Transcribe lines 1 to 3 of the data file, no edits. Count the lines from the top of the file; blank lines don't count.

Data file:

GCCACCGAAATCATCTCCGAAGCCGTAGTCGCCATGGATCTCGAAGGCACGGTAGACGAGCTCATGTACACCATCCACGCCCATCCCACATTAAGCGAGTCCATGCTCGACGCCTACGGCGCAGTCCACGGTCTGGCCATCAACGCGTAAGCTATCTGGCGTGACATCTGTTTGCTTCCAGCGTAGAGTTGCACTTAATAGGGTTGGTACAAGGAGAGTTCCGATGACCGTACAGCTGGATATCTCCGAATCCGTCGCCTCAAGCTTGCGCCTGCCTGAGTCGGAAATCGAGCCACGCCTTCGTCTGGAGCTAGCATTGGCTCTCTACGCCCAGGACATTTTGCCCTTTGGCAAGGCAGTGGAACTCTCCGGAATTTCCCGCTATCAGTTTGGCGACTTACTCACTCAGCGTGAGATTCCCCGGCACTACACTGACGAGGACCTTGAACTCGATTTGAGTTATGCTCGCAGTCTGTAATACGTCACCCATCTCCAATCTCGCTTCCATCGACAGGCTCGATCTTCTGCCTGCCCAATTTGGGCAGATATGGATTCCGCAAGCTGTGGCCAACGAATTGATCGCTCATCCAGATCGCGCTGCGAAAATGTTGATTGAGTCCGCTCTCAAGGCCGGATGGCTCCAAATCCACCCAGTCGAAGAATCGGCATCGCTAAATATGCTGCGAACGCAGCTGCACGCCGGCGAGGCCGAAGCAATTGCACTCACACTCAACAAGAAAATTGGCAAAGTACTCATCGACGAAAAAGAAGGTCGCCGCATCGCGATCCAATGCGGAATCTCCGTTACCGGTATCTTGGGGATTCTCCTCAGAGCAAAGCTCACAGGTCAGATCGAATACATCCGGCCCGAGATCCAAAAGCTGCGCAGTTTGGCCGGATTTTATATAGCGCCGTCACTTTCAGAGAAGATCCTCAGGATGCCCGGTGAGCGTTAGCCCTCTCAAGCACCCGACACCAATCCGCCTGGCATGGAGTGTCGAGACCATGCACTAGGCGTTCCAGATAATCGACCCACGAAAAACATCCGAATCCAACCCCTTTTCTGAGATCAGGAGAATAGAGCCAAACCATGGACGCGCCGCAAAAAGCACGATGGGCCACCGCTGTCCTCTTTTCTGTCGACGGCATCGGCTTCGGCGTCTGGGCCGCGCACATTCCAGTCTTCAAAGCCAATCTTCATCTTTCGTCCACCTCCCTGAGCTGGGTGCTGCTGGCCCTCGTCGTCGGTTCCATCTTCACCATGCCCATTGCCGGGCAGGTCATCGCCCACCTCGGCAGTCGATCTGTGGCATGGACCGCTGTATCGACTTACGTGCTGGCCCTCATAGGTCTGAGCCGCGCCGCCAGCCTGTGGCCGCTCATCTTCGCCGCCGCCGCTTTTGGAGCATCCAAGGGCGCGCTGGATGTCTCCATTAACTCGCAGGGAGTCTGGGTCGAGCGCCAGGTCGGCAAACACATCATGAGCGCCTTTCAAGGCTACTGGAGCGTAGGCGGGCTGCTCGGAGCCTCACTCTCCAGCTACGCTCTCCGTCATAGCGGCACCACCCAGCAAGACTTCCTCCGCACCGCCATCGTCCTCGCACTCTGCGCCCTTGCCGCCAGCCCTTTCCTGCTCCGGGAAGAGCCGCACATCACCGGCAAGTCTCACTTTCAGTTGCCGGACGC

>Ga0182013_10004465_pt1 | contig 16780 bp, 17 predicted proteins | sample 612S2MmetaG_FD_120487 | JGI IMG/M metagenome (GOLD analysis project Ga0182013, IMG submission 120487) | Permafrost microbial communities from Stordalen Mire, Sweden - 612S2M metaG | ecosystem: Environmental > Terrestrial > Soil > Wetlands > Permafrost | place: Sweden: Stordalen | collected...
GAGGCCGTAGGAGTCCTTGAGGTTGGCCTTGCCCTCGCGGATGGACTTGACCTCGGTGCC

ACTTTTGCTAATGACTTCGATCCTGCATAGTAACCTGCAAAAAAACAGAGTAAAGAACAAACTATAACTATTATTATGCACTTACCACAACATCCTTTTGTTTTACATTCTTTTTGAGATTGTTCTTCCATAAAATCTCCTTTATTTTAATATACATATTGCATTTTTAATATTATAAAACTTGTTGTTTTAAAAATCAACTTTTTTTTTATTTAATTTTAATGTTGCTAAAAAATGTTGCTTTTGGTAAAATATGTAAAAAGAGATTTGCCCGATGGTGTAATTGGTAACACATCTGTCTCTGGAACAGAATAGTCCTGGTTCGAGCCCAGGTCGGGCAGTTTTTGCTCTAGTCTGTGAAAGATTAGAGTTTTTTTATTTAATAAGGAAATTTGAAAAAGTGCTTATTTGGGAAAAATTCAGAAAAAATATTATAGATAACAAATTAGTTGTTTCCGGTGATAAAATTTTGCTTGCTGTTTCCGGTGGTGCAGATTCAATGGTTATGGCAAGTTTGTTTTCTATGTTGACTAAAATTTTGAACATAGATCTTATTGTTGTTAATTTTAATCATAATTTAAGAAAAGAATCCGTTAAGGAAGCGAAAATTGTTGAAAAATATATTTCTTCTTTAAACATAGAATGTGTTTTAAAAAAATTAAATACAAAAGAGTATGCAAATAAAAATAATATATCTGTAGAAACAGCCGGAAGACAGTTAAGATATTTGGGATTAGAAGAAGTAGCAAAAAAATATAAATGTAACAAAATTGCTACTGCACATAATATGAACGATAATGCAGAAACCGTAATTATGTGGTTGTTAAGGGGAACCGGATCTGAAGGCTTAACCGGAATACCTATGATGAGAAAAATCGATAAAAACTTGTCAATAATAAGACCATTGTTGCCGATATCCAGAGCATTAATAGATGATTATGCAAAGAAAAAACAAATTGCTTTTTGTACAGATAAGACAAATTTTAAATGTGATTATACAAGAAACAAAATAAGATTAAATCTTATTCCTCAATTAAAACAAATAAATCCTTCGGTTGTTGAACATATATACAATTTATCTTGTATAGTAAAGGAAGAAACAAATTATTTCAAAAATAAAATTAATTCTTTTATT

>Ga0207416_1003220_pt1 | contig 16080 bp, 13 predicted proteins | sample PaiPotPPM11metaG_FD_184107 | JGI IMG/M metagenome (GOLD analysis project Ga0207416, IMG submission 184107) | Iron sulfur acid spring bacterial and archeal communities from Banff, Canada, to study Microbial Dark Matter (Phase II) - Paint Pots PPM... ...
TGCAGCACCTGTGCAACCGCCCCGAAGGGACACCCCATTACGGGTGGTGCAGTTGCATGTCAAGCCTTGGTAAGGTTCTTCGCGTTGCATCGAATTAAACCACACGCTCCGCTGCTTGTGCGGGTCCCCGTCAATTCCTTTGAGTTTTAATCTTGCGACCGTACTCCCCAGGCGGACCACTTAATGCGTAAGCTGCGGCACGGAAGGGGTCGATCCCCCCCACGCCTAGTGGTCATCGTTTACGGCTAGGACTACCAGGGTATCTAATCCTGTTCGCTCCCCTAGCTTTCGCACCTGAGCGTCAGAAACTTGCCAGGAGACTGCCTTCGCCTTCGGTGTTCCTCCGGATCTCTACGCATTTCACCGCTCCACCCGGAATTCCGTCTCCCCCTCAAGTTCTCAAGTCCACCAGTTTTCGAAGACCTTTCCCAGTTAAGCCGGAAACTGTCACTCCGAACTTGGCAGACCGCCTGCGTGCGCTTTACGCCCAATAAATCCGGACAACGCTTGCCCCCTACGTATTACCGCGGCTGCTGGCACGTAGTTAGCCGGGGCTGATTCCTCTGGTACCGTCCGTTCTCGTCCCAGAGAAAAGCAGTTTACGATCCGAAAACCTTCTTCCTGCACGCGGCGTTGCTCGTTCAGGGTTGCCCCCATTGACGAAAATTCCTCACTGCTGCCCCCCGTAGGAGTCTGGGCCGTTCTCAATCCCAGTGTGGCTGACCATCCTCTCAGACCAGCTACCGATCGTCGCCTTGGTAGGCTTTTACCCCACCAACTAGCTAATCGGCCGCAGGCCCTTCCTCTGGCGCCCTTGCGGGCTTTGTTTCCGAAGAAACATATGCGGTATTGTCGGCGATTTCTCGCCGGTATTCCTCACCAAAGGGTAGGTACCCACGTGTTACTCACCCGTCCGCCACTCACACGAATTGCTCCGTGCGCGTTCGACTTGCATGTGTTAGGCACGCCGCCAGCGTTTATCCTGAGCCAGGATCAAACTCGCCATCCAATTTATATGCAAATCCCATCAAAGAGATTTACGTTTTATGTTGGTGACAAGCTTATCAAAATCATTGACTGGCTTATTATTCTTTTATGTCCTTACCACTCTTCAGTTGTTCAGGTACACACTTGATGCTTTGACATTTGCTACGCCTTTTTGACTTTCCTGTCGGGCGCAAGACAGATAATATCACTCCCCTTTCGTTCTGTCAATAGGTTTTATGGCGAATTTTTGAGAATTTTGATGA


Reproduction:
GCCACCGAAATCATCTCCGAAGCCGTAGTCGCCATGGATCTCGAAGGCACGGTAGACGAGCTCATGTACACCATCCACGCCCATCCCACATTAAGCGAGTCCATGCTCGACGCCTACGGCGCAGTCCACGGTCTGGCCATCAACGCGTAAGCTATCTGGCGTGACATCTGTTTGCTTCCAGCGTAGAGTTGCACTTAATAGGGTTGGTACAAGGAGAGTTCCGATGACCGTACAGCTGGATATCTCCGAATCCGTCGCCTCAAGCTTGCGCCTGCCTGAGTCGGAAATCGAGCCACGCCTTCGTCTGGAGCTAGCATTGGCTCTCTACGCCCAGGACATTTTGCCCTTTGGCAAGGCAGTGGAACTCTCCGGAATTTCCCGCTATCAGTTTGGCGACTTACTCACTCAGCGTGAGATTCCCCGGCACTACACTGACGAGGACCTTGAACTCGATTTGAGTTATGCTCGCAGTCTGTAATACGTCACCCATCTCCAATCTCGCTTCCATCGACAGGCTCGATCTTCTGCCTGCCCAATTTGGGCAGATATGGATTCCGCAAGCTGTGGCCAACGAATTGATCGCTCATCCAGATCGCGCTGCGAAAATGTTGATTGAGTCCGCTCTCAAGGCCGGATGGCTCCAAATCCACCCAGTCGAAGAATCGGCATCGCTAAATATGCTGCGAACGCAGCTGCACGCCGGCGAGGCCGAAGCAATTGCACTCACACTCAACAAGAAAATTGGCAAAGTACTCATCGACGAAAAAGAAGGTCGCCGCATCGCGATCCAATGCGGAATCTCCGTTACCGGTATCTTGGGGATTCTCCTCAGAGCAAAGCTCACAGGTCAGATCGAATACATCCGGCCCGAGATCCAAAAGCTGCGCAGTTTGGCCGGATTTTATATAGCGCCGTCACTTTCAGAGAAGATCCTCAGGATGCCCGGTGAGCGTTAGCCCTCTCAAGCACCCGACACCAATCCGCCTGGCATGGAGTGTCGAGACCATGCACTAGGCGTTCCAGATAATCGACCCACGAAAAACATCCGAATCCAACCCCTTTTCTGAGATCAGGAGAATAGAGCCAAACCATGGACGCGCCGCAAAAAGCACGATGGGCCACCGCTGTCCTCTTTTCTGTCGACGGCATCGGCTTCGGCGTCTGGGCCGCGCACATTCCAGTCTTCAAAGCCAATCTTCATCTTTCGTCCACCTCCCTGAGCTGGGTGCTGCTGGCCCTCGTCGTCGGTTCCATCTTCACCATGCCCATTGCCGGGCAGGTCATCGCCCACCTCGGCAGTCGATCTGTGGCATGGACCGCTGTATCGACTTACGTGCTGGCCCTCATAGGTCTGAGCCGCGCCGCCAGCCTGTGGCCGCTCATCTTCGCCGCCGCCGCTTTTGGAGCATCCAAGGGCGCGCTGGATGTCTCCATTAACTCGCAGGGAGTCTGGGTCGAGCGCCAGGTCGGCAAACACATCATGAGCGCCTTTCAAGGCTACTGGAGCGTAGGCGGGCTGCTCGGAGCCTCACTCTCCAGCTACGCTCTCCGTCATAGCGGCACCACCCAGCAAGACTTCCTCCGCACCGCCATCGTCCTCGCACTCTGCGCCCTTGCCGCCAGCCCTTTCCTGCTCCGGGAAGAGCCGCACATCACCGGCAAGTCTCACTTTCAGTTGCCGGACGC

>Ga0182013_10004465_pt1 | contig 16780 bp, 17 predicted proteins | sample 612S2MmetaG_FD_120487 | JGI IMG/M metagenome (GOLD analysis project Ga0182013, IMG submission 120487) | Permafrost microbial communities from Stordalen Mire, Sweden - 612S2M metaG | ecosystem: Environmental > Terrestrial > Soil > Wetlands > Permafrost | place: Sweden: Stordalen | collected...
GAGGCCGTAGGAGTCCTTGAGGTTGGCCTTGCCCTCGCGGATGGACTTGACCTCGGTGCC